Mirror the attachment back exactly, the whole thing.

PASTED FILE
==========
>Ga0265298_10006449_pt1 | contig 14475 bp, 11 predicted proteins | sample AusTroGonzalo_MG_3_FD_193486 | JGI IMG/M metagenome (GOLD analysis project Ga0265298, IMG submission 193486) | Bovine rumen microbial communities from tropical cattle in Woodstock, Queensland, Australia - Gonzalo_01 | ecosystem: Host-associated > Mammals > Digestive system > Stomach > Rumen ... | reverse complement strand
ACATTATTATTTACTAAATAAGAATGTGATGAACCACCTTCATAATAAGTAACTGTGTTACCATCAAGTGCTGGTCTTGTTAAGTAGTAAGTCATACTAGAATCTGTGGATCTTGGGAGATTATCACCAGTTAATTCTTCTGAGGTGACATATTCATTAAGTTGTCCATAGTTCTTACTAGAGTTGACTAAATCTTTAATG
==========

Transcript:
>Ga0265298_10006449_pt1 | contig 14475 bp, 11 predicted proteins | sample AusTroGonzalo_MG_3_FD_193486 | JGI IMG/M metagenome (GOLD analysis project Ga0265298, IMG submission 193486) | Bovine rumen microbial communities from tropical cattle in Woodstock, Queensland, Australia - Gonzalo_01 | ecosystem: Host-associated > Mammals > Digestive system > Stomach > Rumen ... | reverse complement strand
ACATTATTATTTACTAAATAAGAATGTGATGAACCACCTTCATAATAAGTAACTGTGTTACCATCAAGTGCTGGTCTTGTTAAGTAGTAAGTCATACTAGAATCTGTGGATCTTGGGAGATTATCACCAGTTAATTCTTCTGAGGTGACATATTCATTAAGTTGTCCATAGTTCTTACTAGAGTTGACTAAATCTTTAATG